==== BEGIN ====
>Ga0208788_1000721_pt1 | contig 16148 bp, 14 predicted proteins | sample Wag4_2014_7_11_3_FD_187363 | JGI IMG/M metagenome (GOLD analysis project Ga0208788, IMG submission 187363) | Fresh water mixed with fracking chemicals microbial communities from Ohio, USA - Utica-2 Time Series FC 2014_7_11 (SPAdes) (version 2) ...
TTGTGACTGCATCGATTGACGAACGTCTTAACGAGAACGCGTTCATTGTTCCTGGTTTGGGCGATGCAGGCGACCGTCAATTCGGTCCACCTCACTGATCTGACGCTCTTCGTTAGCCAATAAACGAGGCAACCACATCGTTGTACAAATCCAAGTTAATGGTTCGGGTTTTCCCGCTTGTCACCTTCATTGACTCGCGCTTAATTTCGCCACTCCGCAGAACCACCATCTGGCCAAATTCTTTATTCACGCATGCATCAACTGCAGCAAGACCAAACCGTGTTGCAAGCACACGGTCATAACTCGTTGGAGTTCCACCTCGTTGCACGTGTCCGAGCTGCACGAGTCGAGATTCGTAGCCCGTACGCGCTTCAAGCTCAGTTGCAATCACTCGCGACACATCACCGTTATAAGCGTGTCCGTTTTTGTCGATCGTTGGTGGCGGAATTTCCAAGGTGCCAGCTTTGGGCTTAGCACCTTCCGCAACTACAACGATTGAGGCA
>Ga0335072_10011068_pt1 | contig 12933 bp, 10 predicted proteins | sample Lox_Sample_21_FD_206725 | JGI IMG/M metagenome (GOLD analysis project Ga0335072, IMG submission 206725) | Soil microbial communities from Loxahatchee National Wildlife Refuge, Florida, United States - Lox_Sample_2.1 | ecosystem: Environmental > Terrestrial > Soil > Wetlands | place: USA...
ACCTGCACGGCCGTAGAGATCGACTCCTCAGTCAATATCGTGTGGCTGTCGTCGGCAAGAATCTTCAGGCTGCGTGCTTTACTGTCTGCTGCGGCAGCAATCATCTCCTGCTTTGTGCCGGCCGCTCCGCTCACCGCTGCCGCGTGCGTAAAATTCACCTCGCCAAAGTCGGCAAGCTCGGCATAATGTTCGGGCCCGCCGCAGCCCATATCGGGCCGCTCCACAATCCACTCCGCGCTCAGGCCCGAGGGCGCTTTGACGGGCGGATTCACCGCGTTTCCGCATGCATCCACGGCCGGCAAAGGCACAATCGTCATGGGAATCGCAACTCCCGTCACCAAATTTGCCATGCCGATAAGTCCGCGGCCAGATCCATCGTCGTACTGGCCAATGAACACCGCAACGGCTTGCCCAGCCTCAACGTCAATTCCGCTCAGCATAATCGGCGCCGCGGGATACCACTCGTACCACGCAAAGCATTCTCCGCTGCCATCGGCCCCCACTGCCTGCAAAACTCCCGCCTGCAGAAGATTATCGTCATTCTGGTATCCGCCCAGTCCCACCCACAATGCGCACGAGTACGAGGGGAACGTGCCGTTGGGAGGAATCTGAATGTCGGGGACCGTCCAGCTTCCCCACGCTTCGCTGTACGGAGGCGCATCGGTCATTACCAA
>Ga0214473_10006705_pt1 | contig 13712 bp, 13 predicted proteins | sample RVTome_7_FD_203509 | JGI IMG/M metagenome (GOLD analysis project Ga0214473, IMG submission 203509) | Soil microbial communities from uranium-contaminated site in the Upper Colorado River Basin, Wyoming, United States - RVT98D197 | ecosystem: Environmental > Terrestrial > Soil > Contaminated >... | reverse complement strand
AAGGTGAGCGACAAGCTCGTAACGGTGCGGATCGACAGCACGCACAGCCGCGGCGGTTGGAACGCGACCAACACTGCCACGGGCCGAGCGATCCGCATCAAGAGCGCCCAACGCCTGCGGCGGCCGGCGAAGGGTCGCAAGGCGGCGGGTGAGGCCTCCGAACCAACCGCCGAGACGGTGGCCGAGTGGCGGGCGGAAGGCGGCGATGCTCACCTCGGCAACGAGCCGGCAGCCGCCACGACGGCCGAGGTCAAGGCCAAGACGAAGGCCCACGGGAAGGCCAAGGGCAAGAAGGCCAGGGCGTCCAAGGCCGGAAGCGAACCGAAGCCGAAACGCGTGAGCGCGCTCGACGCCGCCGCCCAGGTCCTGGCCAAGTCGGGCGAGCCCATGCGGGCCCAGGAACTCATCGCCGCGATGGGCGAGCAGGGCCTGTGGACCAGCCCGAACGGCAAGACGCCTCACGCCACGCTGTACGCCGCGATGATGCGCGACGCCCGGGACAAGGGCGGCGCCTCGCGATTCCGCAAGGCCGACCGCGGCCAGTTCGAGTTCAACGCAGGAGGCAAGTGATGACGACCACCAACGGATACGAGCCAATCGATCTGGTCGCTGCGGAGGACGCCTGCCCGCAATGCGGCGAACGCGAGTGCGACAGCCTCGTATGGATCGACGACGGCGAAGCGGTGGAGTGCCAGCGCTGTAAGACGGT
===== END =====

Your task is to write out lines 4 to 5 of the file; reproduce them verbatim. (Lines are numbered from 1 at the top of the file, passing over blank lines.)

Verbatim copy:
ACCTGCACGGCCGTAGAGATCGACTCCTCAGTCAATATCGTGTGGCTGTCGTCGGCAAGAATCTTCAGGCTGCGTGCTTTACTGTCTGCTGCGGCAGCAATCATCTCCTGCTTTGTGCCGGCCGCTCCGCTCACCGCTGCCGCGTGCGTAAAATTCACCTCGCCAAAGTCGGCAAGCTCGGCATAATGTTCGGGCCCGCCGCAGCCCATATCGGGCCGCTCCACAATCCACTCCGCGCTCAGGCCCGAGGGCGCTTTGACGGGCGGATTCACCGCGTTTCCGCATGCATCCACGGCCGGCAAAGGCACAATCGTCATGGGAATCGCAACTCCCGTCACCAAATTTGCCATGCCGATAAGTCCGCGGCCAGATCCATCGTCGTACTGGCCAATGAACACCGCAACGGCTTGCCCAGCCTCAACGTCAATTCCGCTCAGCATAATCGGCGCCGCGGGATACCACTCGTACCACGCAAAGCATTCTCCGCTGCCATCGGCCCCCACTGCCTGCAAAACTCCCGCCTGCAGAAGATTATCGTCATTCTGGTATCCGCCCAGTCCCACCCACAATGCGCACGAGTACGAGGGGAACGTGCCGTTGGGAGGAATCTGAATGTCGGGGACCGTCCAGCTTCCCCACGCTTCGCTGTACGGAGGCGCATCGGTCATTACCAA
>Ga0214473_10006705_pt1 | contig 13712 bp, 13 predicted proteins | sample RVTome_7_FD_203509 | JGI IMG/M metagenome (GOLD analysis project Ga0214473, IMG submission 203509) | Soil microbial communities from uranium-contaminated site in the Upper Colorado River Basin, Wyoming, United States - RVT98D197 | ecosystem: Environmental > Terrestrial > Soil > Contaminated >... | reverse complement strand